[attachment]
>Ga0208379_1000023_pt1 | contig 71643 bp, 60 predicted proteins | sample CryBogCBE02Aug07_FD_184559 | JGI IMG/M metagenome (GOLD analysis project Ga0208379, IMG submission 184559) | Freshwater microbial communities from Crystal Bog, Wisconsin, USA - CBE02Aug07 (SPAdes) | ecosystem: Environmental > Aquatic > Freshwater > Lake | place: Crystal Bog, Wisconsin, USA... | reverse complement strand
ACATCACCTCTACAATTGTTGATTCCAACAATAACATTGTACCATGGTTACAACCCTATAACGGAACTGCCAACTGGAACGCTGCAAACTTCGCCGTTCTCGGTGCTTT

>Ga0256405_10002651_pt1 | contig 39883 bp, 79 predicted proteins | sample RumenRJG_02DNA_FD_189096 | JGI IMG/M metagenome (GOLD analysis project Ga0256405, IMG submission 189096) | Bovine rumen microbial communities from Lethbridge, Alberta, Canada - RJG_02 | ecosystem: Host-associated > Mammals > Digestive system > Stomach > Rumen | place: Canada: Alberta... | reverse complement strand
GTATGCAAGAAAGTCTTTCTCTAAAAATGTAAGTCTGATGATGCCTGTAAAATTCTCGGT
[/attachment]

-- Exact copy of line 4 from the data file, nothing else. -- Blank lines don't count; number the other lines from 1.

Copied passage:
GTATGCAAGAAAGTCTTTCTCTAAAAATGTAAGTCTGATGATGCCTGTAAAATTCTCGGT